Other authors have reported results that are more decisive. In a review published in 2005 by Braun and Vogl , which included a large pool of patients in different disease stages, the presence of DTC in bone marrow in the low-risk subgroup (patients who had tumors no larger than 2 cm and no lymph node involvement, and who were not undergoing adjuvant therapy) was associated with a 3.65-fold increase in the risk of breast cancer mortality and a 2-fold increase in the risk of distant metastasis during the first 5 years. In this study and others  DTC is described to have independent prognostic value, among other known prognostic factors. Nonetheless, other authors consider that the long-term predictive capacity of this factor is not conclusive in patients with initial-stage disease .
The differences in the results of these studies may be explained by the differing methods and study designs used, small size of the study groups, heterogeneity of the patients included, short follow-up periods, and differing treatment regimens applied. In addition, bias can occur when heterogeneous pools of patients from several institutions are investigated or when results from patients in early disease stages are combined with those from patients with known metastatic disease [25-29]. This is not the case of our study, which focused on a homogeneous group of patients who had no evidence of disseminated disease at the time of primary surgery, were receiving adjuvant systemic treatment, and were evaluated in terms of survival for a maximum of 6 years of follow-up.
Another aspect is the diversity of techniques used by different groups for determining bone marrow dissemination. We used an immunoassay that meets the ISHAGE committee's recommendations for detecting tumor cells in bone marrow  to ensure high reproducibility of results. To determine the detection capability, we tested the sensitivity of the method with isolated MCF-7 mononuclear cells, which show high cytokeratin expression. Based on the results, we did not contemplate the use of cell enrichment methods with magnetic particles . Furthermore, we did not consider it appropriate to perform peripheral blood determinations because they require a larger sample volume and offer less reproducible results [31,32]. These issues have been extensively discussed in the meta-analysis of Weinschenker et al , which includes the results from 9 series published between 1991 and 2002. The findings are discussed in light of the heterogeneity of the methods used in a heterogeneous pool of patients treated with different regimens.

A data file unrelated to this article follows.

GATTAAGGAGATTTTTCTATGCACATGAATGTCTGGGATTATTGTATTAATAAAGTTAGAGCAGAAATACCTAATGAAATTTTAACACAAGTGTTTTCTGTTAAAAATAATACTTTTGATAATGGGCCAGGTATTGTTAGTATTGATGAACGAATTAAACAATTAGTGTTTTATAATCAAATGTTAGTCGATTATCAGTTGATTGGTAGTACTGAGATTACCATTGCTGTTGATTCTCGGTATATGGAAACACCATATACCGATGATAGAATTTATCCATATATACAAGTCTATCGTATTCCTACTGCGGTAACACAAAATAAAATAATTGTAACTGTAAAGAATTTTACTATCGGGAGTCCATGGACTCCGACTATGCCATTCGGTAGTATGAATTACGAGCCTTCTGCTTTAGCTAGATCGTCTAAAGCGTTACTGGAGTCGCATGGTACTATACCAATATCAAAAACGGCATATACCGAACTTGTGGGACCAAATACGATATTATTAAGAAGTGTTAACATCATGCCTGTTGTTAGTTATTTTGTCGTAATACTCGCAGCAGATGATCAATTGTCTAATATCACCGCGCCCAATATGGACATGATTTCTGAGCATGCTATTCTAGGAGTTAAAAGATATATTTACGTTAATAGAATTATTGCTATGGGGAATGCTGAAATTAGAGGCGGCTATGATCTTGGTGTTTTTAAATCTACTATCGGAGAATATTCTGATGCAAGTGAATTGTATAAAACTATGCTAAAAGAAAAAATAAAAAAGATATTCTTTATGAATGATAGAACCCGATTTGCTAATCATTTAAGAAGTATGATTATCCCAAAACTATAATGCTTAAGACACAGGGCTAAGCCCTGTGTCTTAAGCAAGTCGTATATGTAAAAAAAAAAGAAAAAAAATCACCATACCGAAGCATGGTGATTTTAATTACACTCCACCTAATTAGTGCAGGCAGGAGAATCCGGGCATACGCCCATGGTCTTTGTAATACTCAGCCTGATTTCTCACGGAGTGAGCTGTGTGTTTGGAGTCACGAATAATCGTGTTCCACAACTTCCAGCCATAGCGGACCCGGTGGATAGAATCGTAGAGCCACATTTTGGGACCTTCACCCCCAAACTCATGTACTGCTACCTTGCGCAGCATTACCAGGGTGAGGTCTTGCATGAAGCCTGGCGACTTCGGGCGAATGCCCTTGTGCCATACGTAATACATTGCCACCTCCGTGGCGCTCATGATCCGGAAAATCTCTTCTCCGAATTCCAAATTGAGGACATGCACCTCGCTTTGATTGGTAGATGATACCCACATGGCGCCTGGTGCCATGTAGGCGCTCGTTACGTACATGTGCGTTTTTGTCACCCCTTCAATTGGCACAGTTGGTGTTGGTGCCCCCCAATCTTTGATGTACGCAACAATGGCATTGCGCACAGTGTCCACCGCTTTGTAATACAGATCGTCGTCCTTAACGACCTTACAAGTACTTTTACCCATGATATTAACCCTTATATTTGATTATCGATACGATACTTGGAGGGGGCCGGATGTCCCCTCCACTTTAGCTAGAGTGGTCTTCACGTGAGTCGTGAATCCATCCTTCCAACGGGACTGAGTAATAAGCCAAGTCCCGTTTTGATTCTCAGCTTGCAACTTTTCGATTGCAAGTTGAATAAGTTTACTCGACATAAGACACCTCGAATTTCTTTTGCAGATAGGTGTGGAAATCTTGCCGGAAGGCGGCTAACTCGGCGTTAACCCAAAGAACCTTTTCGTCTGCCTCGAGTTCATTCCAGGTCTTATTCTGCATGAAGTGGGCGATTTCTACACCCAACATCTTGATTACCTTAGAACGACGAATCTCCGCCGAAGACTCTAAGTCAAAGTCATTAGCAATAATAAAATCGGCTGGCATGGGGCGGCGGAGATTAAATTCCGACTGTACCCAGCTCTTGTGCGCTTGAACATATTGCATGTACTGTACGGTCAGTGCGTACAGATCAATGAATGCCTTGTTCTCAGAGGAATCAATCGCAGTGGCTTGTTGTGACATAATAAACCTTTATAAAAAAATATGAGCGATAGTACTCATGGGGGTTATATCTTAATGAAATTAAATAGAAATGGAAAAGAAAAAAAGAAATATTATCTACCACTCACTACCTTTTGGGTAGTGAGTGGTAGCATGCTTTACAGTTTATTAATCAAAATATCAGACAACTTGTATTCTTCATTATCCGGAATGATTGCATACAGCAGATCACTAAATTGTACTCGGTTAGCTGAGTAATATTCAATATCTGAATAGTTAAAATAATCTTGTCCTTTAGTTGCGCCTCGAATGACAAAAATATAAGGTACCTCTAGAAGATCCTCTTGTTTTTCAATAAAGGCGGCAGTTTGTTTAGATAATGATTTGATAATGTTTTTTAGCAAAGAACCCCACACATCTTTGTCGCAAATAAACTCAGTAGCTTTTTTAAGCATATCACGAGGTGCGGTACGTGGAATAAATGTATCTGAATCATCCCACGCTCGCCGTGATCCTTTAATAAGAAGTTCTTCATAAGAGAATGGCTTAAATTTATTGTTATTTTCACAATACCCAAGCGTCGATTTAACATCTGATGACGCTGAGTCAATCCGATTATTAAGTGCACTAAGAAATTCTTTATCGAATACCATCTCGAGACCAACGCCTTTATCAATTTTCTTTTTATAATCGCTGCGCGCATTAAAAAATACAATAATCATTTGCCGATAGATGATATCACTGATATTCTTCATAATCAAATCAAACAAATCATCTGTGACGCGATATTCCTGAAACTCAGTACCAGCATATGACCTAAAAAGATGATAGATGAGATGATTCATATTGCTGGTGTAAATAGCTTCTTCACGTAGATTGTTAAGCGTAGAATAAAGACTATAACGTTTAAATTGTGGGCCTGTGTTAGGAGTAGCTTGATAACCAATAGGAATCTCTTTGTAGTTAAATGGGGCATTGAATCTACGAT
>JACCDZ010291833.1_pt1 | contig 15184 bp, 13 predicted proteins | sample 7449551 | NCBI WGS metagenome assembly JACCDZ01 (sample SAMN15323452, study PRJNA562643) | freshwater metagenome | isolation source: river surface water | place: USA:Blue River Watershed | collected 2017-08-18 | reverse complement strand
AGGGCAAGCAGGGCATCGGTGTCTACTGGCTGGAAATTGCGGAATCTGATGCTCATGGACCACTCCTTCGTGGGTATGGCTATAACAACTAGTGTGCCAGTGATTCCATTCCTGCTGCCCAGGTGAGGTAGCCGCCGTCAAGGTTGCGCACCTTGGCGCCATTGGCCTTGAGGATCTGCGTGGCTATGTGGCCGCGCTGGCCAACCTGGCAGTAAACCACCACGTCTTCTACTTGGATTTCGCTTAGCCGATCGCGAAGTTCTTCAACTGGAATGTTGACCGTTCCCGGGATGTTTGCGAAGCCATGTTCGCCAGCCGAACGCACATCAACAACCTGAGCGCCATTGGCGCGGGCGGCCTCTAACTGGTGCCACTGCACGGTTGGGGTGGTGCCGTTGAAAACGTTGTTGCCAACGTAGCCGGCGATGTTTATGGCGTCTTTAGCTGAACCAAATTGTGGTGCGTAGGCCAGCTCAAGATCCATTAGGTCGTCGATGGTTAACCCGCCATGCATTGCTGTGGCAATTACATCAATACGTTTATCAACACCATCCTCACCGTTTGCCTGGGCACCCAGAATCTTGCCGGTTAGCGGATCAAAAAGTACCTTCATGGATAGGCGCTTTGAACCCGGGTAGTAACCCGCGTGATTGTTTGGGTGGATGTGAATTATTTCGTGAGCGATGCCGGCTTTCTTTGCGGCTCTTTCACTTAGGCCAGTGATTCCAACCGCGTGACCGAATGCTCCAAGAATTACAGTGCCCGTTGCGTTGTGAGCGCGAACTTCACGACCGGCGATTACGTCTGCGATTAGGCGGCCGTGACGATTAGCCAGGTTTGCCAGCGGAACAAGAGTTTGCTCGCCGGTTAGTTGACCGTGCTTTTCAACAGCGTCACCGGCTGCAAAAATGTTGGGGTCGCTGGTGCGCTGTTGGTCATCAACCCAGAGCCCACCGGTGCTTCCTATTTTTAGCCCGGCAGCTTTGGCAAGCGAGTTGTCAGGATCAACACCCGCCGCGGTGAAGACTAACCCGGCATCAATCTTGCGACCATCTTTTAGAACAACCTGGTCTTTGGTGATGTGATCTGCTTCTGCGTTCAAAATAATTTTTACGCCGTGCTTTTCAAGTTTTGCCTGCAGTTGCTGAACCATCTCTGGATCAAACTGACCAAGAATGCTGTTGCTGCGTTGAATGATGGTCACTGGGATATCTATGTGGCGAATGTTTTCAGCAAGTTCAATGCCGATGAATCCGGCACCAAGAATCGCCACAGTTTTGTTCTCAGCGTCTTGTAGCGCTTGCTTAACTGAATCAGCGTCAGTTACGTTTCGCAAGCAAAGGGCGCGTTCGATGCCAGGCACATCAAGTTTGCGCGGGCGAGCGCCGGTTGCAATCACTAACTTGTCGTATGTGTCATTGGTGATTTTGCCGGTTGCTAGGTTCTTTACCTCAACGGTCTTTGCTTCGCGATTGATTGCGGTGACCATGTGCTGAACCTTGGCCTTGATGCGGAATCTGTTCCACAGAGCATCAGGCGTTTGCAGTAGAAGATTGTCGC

Lymph node involvement investigated in patients who underwent SLN biopsy or complete axillary lymph node dissection yielded 28% of positive results (29/104), which is within the expected number for patients with early disease. In addition, the 63% incidence (17/27) of lymph node microinvasion could be expected, considering that these patients had undergone ultrasound study and clinical examination, which are highly effective for ruling out macroscopic nodal involvement. It may be surprising that none of the biopsies of the internal mammary area were found to be positive, even taking into account the high percentage of locations in the inner quadrants and central area (around 30%).